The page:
Incorporate aparigraha (non-possessiveness) into your yoga practice with an asana, mantra, and mudra to help bring into focus the subtle and not-so-subtle ways the yama plays out in your life.
Aparigraha translates to "non-possessiveness" or "non-grasping" and helps us detach from strong feelings such as jealousy. It helps us to remember not to covet what isn't ours. To incorporate aparigraha into your own life and practice, start with the pose, mudra (hand-and-finger gesture), and mantra (a sacred utterance repeated continuously) below. Do this practice on its own, add more poses with the accompanying 10-minute video sequence, or link all of the yamas and niyamas together, one pose as a time, forming a sequence.
Aparigraha Yoga Practice
Hold the pose, with its mudra, for 3–5 breaths, mindfully chanting, aloud or internally, its accompanying mantra.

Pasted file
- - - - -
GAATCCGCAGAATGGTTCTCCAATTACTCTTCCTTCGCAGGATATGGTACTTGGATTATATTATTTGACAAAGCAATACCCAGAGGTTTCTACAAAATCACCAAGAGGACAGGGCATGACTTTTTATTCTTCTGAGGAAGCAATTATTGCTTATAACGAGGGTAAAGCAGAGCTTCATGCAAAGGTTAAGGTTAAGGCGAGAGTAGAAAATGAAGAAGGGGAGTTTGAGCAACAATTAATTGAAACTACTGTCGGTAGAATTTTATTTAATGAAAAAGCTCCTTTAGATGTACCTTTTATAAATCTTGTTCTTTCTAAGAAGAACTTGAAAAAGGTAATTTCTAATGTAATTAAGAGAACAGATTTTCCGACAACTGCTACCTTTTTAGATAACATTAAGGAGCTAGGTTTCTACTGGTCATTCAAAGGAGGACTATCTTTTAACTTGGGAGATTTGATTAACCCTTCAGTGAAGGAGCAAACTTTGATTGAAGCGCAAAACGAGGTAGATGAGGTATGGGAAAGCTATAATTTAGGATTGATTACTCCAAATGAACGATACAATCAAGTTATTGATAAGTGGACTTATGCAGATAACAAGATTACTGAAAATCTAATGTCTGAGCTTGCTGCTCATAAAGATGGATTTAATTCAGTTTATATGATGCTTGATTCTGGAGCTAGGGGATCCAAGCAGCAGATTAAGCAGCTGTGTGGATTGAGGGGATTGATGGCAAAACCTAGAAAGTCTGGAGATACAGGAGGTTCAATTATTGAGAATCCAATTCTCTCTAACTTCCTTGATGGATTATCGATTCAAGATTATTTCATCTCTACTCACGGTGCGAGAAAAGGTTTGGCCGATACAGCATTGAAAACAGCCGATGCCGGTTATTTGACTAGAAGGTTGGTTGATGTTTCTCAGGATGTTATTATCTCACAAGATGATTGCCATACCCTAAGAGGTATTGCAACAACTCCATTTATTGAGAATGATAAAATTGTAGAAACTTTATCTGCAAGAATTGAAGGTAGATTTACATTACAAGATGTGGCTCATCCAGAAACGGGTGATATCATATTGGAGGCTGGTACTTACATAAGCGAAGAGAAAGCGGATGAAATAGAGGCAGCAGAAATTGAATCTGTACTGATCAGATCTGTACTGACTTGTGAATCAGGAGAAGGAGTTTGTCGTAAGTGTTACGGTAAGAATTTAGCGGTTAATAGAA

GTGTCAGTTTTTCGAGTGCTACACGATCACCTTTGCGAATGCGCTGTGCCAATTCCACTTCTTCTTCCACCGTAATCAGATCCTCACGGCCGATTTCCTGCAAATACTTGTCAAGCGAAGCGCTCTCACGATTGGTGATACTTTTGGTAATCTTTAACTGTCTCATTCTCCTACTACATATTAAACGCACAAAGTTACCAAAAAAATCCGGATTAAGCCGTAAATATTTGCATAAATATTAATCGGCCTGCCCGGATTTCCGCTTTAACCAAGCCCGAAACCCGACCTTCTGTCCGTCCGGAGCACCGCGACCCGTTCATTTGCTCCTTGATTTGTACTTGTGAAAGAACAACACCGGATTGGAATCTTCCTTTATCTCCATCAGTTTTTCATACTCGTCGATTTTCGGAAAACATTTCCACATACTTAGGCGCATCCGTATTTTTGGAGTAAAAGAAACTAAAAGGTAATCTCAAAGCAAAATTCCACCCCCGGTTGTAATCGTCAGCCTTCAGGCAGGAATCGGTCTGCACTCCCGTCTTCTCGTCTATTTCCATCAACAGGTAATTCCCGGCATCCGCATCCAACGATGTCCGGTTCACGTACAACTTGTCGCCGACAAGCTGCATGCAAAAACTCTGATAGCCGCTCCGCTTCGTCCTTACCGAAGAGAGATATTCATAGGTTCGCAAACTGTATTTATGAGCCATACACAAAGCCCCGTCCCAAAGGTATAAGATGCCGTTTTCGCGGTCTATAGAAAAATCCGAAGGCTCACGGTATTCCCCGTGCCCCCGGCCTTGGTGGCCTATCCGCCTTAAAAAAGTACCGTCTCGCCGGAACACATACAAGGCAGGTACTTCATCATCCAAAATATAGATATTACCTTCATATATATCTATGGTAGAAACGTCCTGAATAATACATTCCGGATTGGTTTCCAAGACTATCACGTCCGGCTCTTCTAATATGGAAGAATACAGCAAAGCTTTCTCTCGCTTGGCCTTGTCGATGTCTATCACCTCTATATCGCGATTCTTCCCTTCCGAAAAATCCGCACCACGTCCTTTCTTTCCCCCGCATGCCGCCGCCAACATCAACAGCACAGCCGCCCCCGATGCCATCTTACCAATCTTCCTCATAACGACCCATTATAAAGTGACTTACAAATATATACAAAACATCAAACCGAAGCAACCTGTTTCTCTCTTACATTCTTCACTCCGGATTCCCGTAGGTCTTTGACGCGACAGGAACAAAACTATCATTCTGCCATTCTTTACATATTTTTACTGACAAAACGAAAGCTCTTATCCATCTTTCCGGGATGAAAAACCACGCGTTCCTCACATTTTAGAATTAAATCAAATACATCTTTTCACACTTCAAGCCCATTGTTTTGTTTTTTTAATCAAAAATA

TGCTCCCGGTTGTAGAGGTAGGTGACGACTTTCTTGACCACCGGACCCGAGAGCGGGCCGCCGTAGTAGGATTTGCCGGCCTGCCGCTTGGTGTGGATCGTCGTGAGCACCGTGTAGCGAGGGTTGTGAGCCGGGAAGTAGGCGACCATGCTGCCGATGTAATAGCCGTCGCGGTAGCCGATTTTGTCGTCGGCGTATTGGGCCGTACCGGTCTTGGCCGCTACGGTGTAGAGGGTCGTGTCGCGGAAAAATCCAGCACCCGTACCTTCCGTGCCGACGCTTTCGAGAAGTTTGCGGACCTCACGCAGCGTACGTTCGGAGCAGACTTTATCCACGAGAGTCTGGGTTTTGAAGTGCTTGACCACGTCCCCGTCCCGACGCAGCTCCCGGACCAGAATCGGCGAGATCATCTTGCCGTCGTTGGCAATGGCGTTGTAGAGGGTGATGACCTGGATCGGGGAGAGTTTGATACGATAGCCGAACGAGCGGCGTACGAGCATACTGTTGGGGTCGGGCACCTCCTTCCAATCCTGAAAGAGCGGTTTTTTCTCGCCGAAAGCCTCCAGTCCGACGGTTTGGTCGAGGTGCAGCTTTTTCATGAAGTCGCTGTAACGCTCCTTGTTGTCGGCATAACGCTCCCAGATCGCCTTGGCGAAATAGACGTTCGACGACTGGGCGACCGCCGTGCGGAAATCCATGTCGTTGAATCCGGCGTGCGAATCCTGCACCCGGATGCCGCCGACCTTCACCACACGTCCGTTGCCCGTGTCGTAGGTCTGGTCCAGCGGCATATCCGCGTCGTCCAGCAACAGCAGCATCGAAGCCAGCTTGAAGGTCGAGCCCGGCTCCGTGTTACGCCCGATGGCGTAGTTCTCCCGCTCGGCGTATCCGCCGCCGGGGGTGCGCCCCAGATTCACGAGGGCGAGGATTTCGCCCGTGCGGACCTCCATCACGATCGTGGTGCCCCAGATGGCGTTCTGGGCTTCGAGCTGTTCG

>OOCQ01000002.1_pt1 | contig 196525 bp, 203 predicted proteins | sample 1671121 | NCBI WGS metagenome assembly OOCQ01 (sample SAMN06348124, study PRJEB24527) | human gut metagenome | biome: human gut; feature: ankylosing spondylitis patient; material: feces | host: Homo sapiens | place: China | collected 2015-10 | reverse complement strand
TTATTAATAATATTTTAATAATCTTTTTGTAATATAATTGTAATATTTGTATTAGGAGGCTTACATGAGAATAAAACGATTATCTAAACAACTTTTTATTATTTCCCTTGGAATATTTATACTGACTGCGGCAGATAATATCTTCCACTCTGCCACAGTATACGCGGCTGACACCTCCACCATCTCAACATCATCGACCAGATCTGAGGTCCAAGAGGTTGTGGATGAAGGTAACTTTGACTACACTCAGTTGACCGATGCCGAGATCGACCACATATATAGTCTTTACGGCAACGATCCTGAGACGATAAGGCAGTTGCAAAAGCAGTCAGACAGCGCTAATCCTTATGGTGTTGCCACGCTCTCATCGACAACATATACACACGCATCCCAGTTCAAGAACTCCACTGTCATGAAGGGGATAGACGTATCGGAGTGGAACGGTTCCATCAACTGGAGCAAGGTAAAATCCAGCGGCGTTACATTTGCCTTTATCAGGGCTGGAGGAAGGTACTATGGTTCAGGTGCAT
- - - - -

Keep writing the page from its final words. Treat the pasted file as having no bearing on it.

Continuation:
Asana: Pasasana (Noose Pose)
From Tadasana (Mountain Pose), bend your knees and lower your hips to your heels. Rotate your torso to the left and bring your upper right arm to the outside of your left leg, with your hands in Anjali Mudra, or prayer position, at the heart. Inhale to lengthen your spine and exhale to twist deeper, wringing out that which you do not need and being grateful for what you have.
Mudra: Ganesha Mudra
To come into Ganesha Mudra, named after the Hindu deity who removes obstacles, swivel the hands so that the fingertips point toward opposite elbows, with your right palm facing your heart. Bend the fingers and slide the hands away from each other until the fingers lock.
Mantra: Om gam ganapatayei namaha
With each exhale, invoke Ganesha (gam or ganapatayei) and his powers by chanting his name: Om gam ganapatayei namaha. (Om is the sound of the universe, and namaha means “name.”) Repeat on the other side.
Watch the video
To tie it all together or to deepen your work around aparigraha, try this 10-minute twisting practice with Coral Brown.
YOGA JOURNAL, SEPT 2015